The power and presence that belongs to the genre that is the documentary film returns to New Zealand for the 13th Documentary Edge International Film Festival (Doc Edge).
The festival, which programmes over 50 stunning films and attracts a bevy of international film makers to Auckland’s Q Theatre from 23 May– 4 June.
Truly diverse, Doc Edge’s 2018 selection of films showcase docos from all over the globe, covering everything from pop culture to politics to our very own Pacific.
With something programmed for all tastes here’s a sample of what’s on offer this year with the first five films of the rank:
Leitis In Waiting
Leitis In Waiting is an inspiring insight into queer lives in the Pacific. The film follows the story of Joey Mataele and the Tonga Leitis, an intrepid group of Tongan transgender women fighting a rising tide of religious fundamentalism in the Kingdom of Tonga. Joey organizes an exuberant beauty pageant presided over by a princess, mentors a young leiti rejected by her family, and spars with American-style evangelicals threatening to resurrect colonial-era laws that would criminalize their lives.
Golden Dawn Girls
Family is a controversial but comforting institution in Golden Dawn Girls, Norwegian filmmaker Håvard Bustnes’ profile of the women in the life of an imprisoned leader of Greek far-right party Golden Dawn. A daughter, a wife and a mother continue to propagate his message. While they regularly stop the interview to make sure it went as they want, Bustnes just leaves the camera running. The result leaves no room for doubt about the mission of this political party, revealing an ever-widening gulf between clear facts and political image-making.
George Michael: Freedom: The Director’s Cut
George Michael: Freedom: The Director’s Cut is a deeply autobiographical, feature documentary co-directed and narrated by the late Grammy winner. George Michael takes us through his musical life, his struggles with his public life and looks honestly and openly into his very private life. This expanded cut includes unseen personal footage, George honestly discussing his arrest in L.A., an extended live duet with Stevie Wonder, and more stories and footage surrounding the making of the Patience and Older albums. Musical superstars interviewed and presented with a personalised vinyl record include Elton John, Mary J. Blige, Nile Rodgers, Mark Ronson, and a rhapsodising Liam Gallagher who proclaims George Michael as a “modern day Elvis”.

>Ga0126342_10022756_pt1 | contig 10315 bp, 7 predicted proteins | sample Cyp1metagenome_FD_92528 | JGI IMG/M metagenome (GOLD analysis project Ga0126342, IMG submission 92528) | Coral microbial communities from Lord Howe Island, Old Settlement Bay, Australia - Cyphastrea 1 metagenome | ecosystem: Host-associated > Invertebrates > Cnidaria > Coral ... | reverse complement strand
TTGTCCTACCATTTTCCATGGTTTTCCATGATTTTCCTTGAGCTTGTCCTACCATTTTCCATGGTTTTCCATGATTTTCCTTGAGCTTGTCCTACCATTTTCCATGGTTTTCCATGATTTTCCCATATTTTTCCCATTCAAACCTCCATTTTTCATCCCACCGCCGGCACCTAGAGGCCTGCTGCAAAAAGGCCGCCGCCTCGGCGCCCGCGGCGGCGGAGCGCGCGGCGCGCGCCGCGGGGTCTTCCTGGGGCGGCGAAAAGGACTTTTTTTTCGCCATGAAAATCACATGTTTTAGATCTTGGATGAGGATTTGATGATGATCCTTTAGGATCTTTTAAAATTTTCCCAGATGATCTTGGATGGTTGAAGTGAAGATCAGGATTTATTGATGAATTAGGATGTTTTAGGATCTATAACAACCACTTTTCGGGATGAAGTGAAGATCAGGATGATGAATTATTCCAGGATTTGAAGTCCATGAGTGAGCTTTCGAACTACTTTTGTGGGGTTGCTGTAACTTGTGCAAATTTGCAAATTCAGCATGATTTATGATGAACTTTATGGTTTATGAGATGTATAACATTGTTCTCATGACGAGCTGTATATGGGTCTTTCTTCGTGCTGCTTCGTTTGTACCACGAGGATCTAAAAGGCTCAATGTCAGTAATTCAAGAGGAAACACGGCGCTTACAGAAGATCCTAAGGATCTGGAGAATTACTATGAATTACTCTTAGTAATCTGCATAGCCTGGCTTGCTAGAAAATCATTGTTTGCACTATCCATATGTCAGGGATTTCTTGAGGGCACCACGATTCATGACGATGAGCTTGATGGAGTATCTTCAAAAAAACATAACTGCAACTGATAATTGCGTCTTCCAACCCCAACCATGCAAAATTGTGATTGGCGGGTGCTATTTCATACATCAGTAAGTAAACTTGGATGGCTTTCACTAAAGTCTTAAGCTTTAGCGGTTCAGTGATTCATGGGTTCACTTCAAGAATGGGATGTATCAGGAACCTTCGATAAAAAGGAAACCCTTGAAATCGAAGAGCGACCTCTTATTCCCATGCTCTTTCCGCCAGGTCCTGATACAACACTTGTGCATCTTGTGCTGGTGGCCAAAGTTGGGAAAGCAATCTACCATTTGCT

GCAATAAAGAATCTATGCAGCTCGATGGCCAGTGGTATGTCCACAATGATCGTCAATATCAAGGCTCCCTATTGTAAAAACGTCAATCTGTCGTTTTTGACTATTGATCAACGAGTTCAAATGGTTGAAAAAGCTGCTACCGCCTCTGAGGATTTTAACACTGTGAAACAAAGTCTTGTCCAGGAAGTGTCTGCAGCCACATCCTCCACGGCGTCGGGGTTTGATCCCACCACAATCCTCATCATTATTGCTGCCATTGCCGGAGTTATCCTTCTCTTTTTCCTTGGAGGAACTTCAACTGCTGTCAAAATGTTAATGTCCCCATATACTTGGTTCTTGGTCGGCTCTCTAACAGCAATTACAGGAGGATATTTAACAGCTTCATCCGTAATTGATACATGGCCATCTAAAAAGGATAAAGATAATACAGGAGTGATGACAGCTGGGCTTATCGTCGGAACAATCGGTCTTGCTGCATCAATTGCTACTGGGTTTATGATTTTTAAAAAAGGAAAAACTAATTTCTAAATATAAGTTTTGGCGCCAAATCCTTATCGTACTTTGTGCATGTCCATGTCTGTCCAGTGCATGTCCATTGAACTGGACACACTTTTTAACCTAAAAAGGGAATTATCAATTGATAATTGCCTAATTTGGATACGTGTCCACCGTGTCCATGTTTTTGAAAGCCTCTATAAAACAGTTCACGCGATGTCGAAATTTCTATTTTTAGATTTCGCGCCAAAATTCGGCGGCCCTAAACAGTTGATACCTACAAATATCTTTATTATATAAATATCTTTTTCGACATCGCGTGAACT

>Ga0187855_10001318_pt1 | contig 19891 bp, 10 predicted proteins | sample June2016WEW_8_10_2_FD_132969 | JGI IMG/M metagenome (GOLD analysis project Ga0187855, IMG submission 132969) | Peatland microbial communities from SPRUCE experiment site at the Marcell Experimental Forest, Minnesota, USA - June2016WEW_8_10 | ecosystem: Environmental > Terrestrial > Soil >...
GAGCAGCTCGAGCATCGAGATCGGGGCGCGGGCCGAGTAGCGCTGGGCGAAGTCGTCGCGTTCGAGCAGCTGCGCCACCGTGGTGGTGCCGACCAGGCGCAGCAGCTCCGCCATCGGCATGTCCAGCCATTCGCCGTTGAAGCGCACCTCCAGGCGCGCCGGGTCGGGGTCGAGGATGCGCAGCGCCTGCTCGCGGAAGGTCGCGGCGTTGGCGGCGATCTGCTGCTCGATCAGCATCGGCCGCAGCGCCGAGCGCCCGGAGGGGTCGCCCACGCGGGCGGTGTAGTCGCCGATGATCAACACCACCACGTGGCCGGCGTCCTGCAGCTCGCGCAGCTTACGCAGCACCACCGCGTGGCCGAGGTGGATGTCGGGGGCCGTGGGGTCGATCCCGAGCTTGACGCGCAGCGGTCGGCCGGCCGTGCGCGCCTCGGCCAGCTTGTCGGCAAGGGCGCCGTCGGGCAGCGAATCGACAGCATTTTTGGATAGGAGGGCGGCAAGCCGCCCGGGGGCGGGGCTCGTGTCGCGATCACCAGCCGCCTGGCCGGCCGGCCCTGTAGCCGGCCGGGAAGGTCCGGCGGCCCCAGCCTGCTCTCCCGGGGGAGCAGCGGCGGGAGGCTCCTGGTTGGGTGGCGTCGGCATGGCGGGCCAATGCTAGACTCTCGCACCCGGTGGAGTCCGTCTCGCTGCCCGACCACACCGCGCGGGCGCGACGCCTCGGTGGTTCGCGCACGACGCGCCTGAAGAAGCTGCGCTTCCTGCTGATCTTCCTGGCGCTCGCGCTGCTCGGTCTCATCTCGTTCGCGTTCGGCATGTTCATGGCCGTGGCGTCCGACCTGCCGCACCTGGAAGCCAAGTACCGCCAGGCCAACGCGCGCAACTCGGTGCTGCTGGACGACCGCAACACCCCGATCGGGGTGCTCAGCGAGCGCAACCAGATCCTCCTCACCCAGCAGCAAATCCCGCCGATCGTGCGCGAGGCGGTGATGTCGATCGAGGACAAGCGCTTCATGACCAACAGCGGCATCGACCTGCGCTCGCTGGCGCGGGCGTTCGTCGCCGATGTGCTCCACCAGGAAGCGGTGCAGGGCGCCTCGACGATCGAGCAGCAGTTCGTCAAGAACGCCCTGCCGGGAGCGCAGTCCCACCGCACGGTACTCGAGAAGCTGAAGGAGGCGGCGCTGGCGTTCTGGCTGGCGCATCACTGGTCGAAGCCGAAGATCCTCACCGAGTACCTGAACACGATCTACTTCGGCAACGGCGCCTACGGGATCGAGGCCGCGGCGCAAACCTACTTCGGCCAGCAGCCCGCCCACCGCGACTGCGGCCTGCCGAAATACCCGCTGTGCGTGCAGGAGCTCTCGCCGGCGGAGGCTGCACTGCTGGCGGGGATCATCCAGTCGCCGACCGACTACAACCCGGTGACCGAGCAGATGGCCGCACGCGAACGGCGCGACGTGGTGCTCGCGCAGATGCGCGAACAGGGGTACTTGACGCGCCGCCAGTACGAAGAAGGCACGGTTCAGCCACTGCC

The search for woolly mammoth DNA ripe for cloning is the focus of Genesis 2.0, directed by Maxim Arbugaev (Russia) and Academy Award nominee Christian Frei (Switzerland). The hunt for this white gold at the remotest edge of Siberia reveals a scenario of the future that may well turn our world upside down. Genesis 2.0 is not limited to the Arctic. Frei also brings viewers to the quirky Russian museum where a life-size mammoth figurine is carefully being vacuumed for visitors; the halls of a Synthetic Biology science conference in Boston where eager students work on genetic hybrids that just might save the world; China’s National GeneBank, operated by the Beijing Genomics Institute, where genes are sequenced and “life becomes big data”; and the corporate campus of Sooam Biotech in South Korea, where scientists—who have already cloned hundreds of pets—take new life into their own hands. Genesis 2.0 has received rave reviews following its premiere at Sundance International Film Festival 2018.
A Murder in Mansfield
Academy award winning US director Barbara Kopple’s (Miss Sharon Jones! American Dream,Shut Up and Sing and Harlan County, USA) new film A Murder in Mansfield tracks an incredibly troubled personal history. At only twelve years old, Collier Landry stepped onto the witness stand in 1990 during the most explosive murder trial in the history of his Ohio hometown. Twenty-six years later, Collier confronts the father that he witnessed kill his mother.
In an important film about climate change and the struggle of a low lying Pacific island, Anote’s Ark, Kiribati President Anote Tong races to find a way to protect his people and culture against the rising tide that is quickly covering their island nation. Set against the backdrop of international climate and human rights negotiations, Anote’s struggle to save his nation is intertwined with the extraordinary fate of Tiemeri, a young mother of six, who fights to migrate her family to New Zealand. At stake is the survival of Tiemeri’s family, the Kiribati people, and 4,000 years of Kiribati culture. Directed by celebrated Swiss-Canadian photographer Matthieu Rytz, this film debuted at Sundance International Film Festival 2018.